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The wind of change is blowing in rheumatology. Rheumatologists may soon be exposed to ‘biosimilars’ of the medicines they routinely use as the European Medicines Agency (EMA) has recently issued its final guideline on biosimilar monoclonal antibodies (mAbs)1—a product class of utmost importance for rheumatologists—and a biosimilar infliximab is currently under evaluation for marketing authorisation in Europe,2 and more will come. Rheumatologists, as it appears, are especially challenged these days as many of their patients are already successfully put on long term treatment with individualised drug regimens, including biologicals such as tumour necrosis factor α inhibitors. Apparently, introduction of ‘copy’ versions of the medicines they already know may be seen as a critical issue, although economic considerations suggest major cost savings in healthcare.3 ‘Concerns’, ‘challenges’ and ‘critical issues’: these are terms with which the term ‘biosimilar’ is often combined in papers written by clinicians and discussions at conferences.4–6 We read about the ‘complexity’ of biological medicines, and that it is difficult to replicate their exact structure. Also in clinical literature in rheumatology, we read about ‘small variations’ that can impact the activity and function of a biosimilar, and ‘major safety and efficacy concerns’ that have to be addressed before clinicians can use biosimilars.7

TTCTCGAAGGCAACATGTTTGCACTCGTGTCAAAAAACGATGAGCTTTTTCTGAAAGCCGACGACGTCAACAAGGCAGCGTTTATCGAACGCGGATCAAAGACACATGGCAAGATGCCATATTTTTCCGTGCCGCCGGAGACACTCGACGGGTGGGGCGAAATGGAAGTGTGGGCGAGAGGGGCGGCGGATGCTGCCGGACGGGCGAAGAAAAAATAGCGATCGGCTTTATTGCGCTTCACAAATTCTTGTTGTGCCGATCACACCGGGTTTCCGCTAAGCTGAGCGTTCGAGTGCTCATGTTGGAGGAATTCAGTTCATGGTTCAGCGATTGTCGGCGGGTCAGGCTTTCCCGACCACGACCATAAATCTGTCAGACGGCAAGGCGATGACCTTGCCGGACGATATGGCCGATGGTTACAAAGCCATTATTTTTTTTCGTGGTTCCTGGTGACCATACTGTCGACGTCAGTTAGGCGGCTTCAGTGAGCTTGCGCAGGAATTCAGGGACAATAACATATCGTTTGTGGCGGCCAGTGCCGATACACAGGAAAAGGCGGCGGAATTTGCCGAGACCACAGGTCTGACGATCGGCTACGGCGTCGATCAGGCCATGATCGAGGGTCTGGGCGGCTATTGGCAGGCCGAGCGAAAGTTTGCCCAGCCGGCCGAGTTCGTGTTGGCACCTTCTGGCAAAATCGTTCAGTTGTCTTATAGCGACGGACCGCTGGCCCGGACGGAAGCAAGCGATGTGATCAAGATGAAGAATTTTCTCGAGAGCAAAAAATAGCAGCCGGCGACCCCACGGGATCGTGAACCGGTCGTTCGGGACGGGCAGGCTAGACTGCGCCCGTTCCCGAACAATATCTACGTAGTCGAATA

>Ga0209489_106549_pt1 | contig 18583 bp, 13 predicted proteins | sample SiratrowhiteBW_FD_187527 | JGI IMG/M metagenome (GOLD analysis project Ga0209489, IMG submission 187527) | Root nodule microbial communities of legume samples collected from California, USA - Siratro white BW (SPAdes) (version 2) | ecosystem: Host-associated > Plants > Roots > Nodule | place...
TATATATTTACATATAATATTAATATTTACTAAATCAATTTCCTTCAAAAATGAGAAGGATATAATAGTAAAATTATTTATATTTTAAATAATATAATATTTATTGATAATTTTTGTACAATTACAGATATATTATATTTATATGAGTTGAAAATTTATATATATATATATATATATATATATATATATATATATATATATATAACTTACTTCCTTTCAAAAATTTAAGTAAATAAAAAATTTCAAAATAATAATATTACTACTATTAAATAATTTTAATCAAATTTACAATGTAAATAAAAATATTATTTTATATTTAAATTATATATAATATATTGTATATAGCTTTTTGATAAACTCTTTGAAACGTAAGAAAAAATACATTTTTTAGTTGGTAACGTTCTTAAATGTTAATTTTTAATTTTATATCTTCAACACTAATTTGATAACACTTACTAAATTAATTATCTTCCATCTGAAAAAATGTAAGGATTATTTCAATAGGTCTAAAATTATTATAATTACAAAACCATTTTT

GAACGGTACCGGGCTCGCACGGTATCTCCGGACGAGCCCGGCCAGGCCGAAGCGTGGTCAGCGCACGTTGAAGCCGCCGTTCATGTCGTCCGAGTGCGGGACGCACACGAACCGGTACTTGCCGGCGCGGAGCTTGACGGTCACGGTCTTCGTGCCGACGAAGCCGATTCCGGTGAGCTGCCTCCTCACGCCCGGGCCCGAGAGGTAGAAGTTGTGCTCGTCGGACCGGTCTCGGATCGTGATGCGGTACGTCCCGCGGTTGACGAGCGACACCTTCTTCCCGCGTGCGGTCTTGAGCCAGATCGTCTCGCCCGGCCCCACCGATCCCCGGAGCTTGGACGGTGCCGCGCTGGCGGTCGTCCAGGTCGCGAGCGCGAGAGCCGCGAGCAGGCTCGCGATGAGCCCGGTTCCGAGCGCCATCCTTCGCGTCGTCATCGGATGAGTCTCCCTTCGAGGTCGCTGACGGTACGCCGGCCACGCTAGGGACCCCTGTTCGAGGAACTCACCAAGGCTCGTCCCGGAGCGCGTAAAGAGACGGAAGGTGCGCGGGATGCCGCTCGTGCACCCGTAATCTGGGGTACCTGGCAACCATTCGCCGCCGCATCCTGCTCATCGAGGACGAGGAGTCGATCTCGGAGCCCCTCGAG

In their review in this issue, Dörner et al report on a roundtable discussion on the advent of biosimilars in rheumatology recently held at the Charité in Berlin (Germany).8 I note at least one aspect in this review that is worth emphasising—the paper puts scientific facts into perspective. For example, it reports about the complexities and microheterogeneity of mAbs/cepts but also puts it into perspective with the so-called ‘originator’ mAbs/cepts that are likewise complex. As a regulator, I have been deeply involved in the design of guidelines around biosimilars (including …
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